On the face of it, the choice at Britain’s coming election is straightforward enough. Do the voters want to put the Conservative’s David Cameron back in Downing Street or do they prefer Labour’s Ed Miliband? Is the country leaning rightward or leftward, towards continuity or change? Alas, politics is rarely that simple.
Britain has left behind the days when two-party politics all but guaranteed decisive one-party government. Allegiances have splintered. Insurgent nationalists, of the Scottish and English varieties, are on the march. The Tories and Labour have retreated into regional redoubts. The political centre ground stands empty.
Messrs Cameron and Miliband have been joined by a third player in the race for No 10. And I do not mean Nick Clegg, Mr Cameron’s Liberal Democrat coalition partner. The safest bet on the election outcome is that Clegg’s party will be roundly punished for joining forces with the Conservatives in 2010. That is unfair, but it is the common fate of smaller parties in coalition politics.
No, the prince across the water with his eye on Cameron’s crown is a Tory. He is not yet an MP and, for now, pledges absolute fealty to the king. Everyone at Westminster knows he does not mean a word of it. For now, Boris Johnson sits in City Hall, across the Thames from the House of Commons. If London’s mayor returns to parliament on May 7, the only question on his mind will be how soon to grab the prize. It is no more than slightly fanciful to imagine he could be prime minister within the year.
Cameron learnt this week that stating the obvious can be a mistake. As the glasses clinked at convivial end-of-parliament parties across Westminster, Tory MPs were baffled as to why, on the eve of his bid for re-election, the prime minister had volunteered to the BBC that he would not be putting himself forward for a third term in 2020.
The remark was presumptuous on two counts: first for taking for granted the voters’ endorsement in May; and, second, for assuming his own party will permit him to choose the timing of his departure. An outright victory on May 7 might, just might, afford him that luxury, but the polls suggest that even if the Conservatives beat Labour, they will fall short of a governing majority.
Though more popular in the country than a Tory party seen to take ideological delight in austerity, Cameron is not held in high esteem by Tory MPs. All prime ministers suffer the wrath of the has-beens and never-has-beens, but the dislike of Cameron runs wider. The eurosceptic right says he lacks all conviction; a smaller rump of modernising centrists say he has failed to shed the Conservatives’ reputation as the nasty party. An imperious personal manner and obvious disdain for lesser mortals scarcely help Cameron’s cause.
Prime ministers do not have to be popular. Margaret Thatcher made do with often grudging respect. They do have to be winners and, so far, the Tory election campaign has not gone to plan. Cameron’s colleagues confessed they had expected to have pulled well ahead of Labour by this stage. Instead, public support for both parties has been stranded in the low 30s.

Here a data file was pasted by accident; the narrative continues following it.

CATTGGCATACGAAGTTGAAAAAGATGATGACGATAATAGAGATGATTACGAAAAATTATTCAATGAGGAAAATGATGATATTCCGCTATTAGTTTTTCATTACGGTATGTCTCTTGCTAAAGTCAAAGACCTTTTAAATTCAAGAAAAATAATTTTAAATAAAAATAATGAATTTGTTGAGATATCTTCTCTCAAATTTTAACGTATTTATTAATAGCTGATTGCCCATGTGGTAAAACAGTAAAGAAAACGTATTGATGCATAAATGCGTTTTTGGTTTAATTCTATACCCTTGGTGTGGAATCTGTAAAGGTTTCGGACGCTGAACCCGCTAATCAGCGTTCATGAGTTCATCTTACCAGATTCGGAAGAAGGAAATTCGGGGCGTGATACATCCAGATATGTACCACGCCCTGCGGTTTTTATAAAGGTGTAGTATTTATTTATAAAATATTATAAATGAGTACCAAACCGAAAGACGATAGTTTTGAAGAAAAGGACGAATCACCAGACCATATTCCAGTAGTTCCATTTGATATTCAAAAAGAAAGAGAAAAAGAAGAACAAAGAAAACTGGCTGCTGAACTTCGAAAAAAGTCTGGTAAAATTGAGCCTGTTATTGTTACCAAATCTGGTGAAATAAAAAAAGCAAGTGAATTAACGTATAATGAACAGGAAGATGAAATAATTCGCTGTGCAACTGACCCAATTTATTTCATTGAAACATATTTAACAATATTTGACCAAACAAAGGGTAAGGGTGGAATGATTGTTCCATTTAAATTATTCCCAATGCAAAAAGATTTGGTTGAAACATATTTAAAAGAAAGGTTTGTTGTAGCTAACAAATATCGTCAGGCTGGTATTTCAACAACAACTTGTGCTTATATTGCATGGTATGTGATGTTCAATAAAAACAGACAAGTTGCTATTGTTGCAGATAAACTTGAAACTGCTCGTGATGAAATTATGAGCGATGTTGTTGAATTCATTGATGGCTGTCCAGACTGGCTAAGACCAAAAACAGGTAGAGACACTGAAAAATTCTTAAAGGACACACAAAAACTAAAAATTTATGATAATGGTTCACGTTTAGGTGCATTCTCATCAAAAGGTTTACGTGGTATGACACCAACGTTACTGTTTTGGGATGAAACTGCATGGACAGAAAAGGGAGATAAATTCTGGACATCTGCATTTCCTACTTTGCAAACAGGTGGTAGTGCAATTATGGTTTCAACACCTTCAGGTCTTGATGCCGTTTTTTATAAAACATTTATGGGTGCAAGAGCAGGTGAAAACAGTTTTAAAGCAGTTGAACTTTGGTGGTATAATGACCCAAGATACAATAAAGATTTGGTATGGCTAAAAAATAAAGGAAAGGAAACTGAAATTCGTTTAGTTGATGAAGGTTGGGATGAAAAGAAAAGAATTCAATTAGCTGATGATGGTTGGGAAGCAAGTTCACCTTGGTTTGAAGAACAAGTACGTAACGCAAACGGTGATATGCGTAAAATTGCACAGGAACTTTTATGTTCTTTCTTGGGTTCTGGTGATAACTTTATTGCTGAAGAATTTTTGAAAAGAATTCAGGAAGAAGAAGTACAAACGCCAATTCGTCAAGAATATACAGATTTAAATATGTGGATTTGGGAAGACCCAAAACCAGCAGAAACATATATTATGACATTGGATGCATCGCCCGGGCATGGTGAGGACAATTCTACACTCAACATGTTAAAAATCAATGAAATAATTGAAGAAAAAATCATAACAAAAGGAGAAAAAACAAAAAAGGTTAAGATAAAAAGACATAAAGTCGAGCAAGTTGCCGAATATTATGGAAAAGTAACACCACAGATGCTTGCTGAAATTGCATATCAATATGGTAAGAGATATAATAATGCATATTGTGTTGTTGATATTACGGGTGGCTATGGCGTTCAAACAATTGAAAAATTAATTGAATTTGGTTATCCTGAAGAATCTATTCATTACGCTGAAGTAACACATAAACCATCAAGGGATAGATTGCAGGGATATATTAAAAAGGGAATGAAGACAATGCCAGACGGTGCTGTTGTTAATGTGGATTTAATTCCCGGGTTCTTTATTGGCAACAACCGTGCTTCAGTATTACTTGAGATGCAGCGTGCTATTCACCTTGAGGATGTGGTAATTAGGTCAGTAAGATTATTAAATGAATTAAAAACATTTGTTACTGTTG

Cameron’s performance in a set-piece television interview fell short of the sizeable advantage he has held over Miliband in leadership ratings. The Labour leader may not be quite the pushover the prime minister imagined. Tory strategy has been subcontracted to the sharp-talking Australian pollster Lynton Crosby.
Crosby’s insistence that the party talk only about leadership and economic competence may prove a costly mistake. One Tory MP was heard to complain that Crosby had not won over a single Labour voter.
There lies Johnson’s strength. The mayor has what the psephologists call “reach”: a personality that appeals beyond the Tory tribe to voters who might otherwise back parties of the centre-left. Miliband, like the prime minister, is pitching to his core supporters. This mutual failure to reach across the divide may well deny both parties an overall majority — and in the process see Johnson seize the Tory crown.
If Miliband makes it to Downing Street, Cameron will be gone within days. What intrigues many Tory MPs, though, is the possibility of an early leadership contest even if he manages to hang on in No 10 at the head of another coalition or a minority government. Those who think the Tory party would not dare move against a sitting prime minister have forgotten what happened to Thatcher in 1990.
Daydreaming about 2020, Cameron mentioned George Osborne,the chancellor, and Theresa May, the home secretary, as other contenders for the eventual leadership. Johnson does not want to wait another five years and Osborne and May may also soon enough conclude that their leadership prospects are likely to diminish over time as challengers emerge from a new generation of Tories. As the author of the government’s economic strategy, Osborne should be the frontrunner, but he badly lacks personal political skills.
Johnson is a Cavalier to the chancellor’s Roundhead. Like Nigel Farage of the UK Independence party and the Scottish National party’s Alex Salmond, the mayor is a professional politician adept at sharing public contempt for, well, professional politicians.
None of which is to say Johnson is well suited to the role of leader of the opposition, let alone that of prime minister. He views Cameron as his intellectual inferior, but carries a lot of baggage of his own — a colourful personal life, repeated tangles with the truth and an aversion to work. He is a better self-publicist than thinker. The tedious allusions to a classical education are fancy wrapping paper for an approach to politics that lacks weight and seriousness.
This may not worry Tory MPs. Short of an outright victory in May they will be looking for a leader with “reach”, someone who can win elections. Johnson, his friends say, is waiting for the call.